Dialog Box

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Environment | History | Indigenous | Rural
The Lake of Scars

11

$3,305 Raised of
30,000
Goal

Updates

April 22, 2018
Eucalypts Australia support
We were stoked to receive news last month that Eucalypt Australia - a philanthropic group formerly known as the Bjarne K Dahl trust - chose The Lake of Scars as one of the recipients of its 2018 Small Grants Programme, to the tune of $15,000. Thank you EA!
November 7, 2017
Amazing testimonials!
We asked a few supporters of the project for some supportive words. We're so grateful for the backing we're receiving!

Paul Daley, novelist, historian and Guardian Australia columnist:

"The story of Lake Boort, told by Bill Code with compelling insight, is complex and multi-layered. First, it reaches backwards through tens of thousands of years of Dja Dja Wurrung custodianship. But in a time when the gulf between Aboriginal and non-Indigenous people seems to be widening, it also resonates today through the shared efforts between black and white Australians to preserve and protect remarkable natural and cultural heritage. There is a more recent shared history, too, that unfolded around the sacred scar trees and the middens - one of land dispossession and of the theft of precious cultural artefacts. Gary Murray, among the most remarkable activists of his generation and central to the story of then and now, is central to efforts to reconcile the wrongs of the past."

Katharine Catelloti, Ecological Researcher:

"Perhaps no Australian tree is as iconic as the river red gum but remaining forests of these beautiful and ecologically significant eucalypts are under threat. River red gums stand amidst a struggle between the ever increasing demands for water by large scale agricultural industry and environmental conservation. The riparian habitats of river red gums are increasingly not receiving the water they need, while also facing pressures of logging and habitat removal. These trees can live for many hundreds of years and their presence is vital to the aquatic ecology and animals that are so unique and precious in the arid landscape of Australia. A large network of Australian scientists continue to work to highlight the precarious situation faced by river red gum flood plains and I am thrilled to know that a film which touches on both their environmental and cultural/historical significance can highlight the importance of looking after these icons of the Australian interior."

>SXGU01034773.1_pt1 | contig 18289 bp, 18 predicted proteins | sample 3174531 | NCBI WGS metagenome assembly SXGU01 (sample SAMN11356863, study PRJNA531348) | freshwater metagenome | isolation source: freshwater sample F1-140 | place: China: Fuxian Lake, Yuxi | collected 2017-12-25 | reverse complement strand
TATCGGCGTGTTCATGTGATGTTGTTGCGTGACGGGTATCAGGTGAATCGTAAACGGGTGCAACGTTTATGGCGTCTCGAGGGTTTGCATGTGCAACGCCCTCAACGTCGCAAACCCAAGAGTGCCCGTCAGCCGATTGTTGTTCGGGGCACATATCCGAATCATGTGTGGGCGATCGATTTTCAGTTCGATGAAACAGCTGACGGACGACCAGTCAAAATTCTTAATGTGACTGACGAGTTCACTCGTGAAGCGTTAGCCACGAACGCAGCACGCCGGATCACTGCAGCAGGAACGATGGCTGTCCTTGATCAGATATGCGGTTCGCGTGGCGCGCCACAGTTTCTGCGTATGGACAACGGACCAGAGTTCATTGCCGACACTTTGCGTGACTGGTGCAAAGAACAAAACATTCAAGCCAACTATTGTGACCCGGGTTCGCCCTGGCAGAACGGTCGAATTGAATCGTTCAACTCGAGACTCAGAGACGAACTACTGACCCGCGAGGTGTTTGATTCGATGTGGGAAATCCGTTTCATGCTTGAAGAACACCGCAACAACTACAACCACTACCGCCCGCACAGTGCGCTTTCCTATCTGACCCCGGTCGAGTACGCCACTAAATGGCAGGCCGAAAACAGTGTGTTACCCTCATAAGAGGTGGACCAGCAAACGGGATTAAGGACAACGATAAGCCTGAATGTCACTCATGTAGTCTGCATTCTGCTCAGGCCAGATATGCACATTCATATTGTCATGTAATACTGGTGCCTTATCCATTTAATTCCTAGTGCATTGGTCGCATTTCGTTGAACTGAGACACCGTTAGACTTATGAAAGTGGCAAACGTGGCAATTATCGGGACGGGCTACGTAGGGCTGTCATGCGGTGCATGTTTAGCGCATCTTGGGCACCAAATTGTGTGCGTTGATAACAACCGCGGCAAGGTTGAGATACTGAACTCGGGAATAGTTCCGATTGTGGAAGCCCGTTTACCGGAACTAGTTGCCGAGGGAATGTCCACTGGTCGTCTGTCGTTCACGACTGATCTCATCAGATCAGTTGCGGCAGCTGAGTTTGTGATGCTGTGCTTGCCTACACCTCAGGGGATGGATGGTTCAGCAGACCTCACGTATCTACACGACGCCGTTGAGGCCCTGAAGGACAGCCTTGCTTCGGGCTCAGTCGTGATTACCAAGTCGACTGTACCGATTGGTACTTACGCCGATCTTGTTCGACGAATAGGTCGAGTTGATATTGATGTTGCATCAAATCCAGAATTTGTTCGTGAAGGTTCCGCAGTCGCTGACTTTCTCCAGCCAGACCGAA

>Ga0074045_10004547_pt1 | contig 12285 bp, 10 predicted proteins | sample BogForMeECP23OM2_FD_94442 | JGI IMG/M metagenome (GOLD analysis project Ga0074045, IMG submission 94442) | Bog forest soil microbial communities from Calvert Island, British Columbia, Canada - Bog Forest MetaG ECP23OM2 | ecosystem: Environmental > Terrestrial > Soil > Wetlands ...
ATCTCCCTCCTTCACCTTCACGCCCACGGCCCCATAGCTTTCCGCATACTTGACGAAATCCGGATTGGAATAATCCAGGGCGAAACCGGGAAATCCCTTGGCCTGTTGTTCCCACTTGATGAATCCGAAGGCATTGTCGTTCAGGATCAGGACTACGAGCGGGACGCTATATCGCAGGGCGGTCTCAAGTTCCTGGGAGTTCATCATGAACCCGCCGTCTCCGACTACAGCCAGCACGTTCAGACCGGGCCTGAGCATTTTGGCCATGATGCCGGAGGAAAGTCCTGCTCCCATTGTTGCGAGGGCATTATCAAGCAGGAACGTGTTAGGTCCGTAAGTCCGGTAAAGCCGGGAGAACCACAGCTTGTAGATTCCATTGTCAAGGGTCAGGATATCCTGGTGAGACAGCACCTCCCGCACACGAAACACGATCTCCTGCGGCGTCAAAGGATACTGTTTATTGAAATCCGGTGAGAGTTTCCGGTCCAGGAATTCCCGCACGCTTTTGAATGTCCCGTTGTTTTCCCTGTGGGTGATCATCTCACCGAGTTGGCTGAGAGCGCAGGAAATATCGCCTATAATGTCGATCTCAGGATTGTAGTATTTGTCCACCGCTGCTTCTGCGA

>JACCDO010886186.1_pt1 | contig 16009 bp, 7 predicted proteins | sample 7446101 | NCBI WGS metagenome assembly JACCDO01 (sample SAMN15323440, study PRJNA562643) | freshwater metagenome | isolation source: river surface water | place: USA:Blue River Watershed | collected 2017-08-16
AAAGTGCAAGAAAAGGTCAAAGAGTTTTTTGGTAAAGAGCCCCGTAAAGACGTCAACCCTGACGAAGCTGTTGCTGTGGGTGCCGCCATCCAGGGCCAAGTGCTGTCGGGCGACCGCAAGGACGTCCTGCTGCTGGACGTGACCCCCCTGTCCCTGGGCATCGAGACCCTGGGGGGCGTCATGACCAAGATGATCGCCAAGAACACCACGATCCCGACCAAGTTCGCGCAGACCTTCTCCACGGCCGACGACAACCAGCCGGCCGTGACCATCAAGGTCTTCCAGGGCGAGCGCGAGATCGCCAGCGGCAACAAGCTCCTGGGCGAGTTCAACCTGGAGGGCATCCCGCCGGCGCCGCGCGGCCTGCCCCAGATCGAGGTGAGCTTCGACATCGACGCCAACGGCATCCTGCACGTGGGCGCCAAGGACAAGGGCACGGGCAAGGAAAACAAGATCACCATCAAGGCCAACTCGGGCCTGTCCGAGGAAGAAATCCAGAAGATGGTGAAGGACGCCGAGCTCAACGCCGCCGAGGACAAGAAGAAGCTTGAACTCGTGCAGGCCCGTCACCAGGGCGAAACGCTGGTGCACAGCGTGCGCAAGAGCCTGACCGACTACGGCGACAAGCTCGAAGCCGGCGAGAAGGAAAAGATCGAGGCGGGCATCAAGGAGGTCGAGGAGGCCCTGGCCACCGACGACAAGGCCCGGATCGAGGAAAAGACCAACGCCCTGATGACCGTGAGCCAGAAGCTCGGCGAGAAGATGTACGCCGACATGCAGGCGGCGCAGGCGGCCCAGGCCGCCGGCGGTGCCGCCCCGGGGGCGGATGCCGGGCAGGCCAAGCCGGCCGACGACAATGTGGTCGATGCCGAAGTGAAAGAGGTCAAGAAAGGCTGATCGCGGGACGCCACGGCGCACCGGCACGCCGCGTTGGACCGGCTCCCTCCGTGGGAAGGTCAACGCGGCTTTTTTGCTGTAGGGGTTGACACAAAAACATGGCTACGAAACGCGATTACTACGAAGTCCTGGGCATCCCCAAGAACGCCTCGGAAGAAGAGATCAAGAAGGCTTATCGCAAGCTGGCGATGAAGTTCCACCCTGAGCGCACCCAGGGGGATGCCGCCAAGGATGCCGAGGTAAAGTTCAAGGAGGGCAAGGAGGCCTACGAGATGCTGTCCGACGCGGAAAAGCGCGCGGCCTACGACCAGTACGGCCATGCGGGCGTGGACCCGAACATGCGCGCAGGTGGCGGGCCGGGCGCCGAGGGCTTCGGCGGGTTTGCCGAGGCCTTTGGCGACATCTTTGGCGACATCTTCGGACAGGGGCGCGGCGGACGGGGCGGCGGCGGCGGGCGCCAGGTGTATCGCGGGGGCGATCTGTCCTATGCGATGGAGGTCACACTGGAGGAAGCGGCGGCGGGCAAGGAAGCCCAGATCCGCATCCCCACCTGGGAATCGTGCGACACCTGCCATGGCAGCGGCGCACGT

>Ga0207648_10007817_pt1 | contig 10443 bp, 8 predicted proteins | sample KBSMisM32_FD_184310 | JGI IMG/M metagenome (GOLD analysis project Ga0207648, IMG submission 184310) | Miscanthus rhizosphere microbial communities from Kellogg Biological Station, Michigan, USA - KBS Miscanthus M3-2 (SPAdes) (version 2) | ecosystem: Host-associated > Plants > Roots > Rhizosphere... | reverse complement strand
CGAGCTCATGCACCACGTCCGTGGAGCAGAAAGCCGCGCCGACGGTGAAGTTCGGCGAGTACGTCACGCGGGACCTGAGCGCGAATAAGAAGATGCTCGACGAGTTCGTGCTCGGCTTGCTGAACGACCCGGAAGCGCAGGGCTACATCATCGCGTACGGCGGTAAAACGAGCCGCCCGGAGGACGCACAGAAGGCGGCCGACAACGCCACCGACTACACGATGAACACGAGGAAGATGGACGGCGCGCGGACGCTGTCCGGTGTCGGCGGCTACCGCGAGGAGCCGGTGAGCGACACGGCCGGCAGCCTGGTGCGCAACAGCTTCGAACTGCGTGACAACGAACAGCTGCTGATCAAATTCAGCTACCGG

Andy Long, archaeologist and leading scarred tree expert:

"The Boort scarred trees are extremely important as a group, given their density, number and diversity of type, including exceptional surviving examples of bark removal and toe hold scars. They provide perhaps the only remaining opportunity for the study and protection of a traditional Aboriginal landscape through timber and trees."

November 6, 2017
Christian Pazzaglia joins the team as Producer
Thrilled to announce that Christian Pazzaglia has joined the team as a co-producer! Christian is an experienced producer, creative director and programme curator from Italy via The Netherlands. In 2016 he co-produced Daisuke Miyazaki’s film ‘Yamato (California)’ .
July 13, 2017
Teaser/crowdfund video coming
We are extremely close to releasing a brand new teaser/crowdfunding video featuring new characters and some beautiful new footage. We'll be able to start the funding push in earnest then, and are looking forward to feedback!
March 17, 2017
Educational programmes begin on the lake
We've just come back from spending a week in Boort with characters Jida Gulpilil and Paul Haw - got some great filming done to capture educational programmes and tours being carried out by Jida, with Paul showing us where a new 'scarred tree walkway' will be laid out near the Little Lake. Things are really moving! 

Photographer Rodney Dekker came along and got some great pics in the bag; 

You can see the rest here on the 'gallery' tab.

January 15, 2017
Jida Gulpilil to join list of characters
We're pleased to say a new character has arrived on the scene, and will feature in the film. 

There have been few Yung Balug/Dja Dja Wurrung people living in Boort in recent years. Clan member Gary Murray has been able to work constructively with Paul Haw, who lives on the lake, for many years now.

Now, in late 2016, Yung Balug clan member Jida Gulpilil has returned to live on the lake with his young family. Gulpilil plans to spend part of the year living on his father David's Yolngu country in the Top End, and part of it on his mother's Dja Dja Wurrung country here in Victoria. He's received a grant to establish cultural tours to share his knowledge, and with the lake filled once more with water, Jida is starting boat tours of school children and others around the lake to see the trees, middens and other cultural sites. We're thrilled he's agreed to be involved with the film.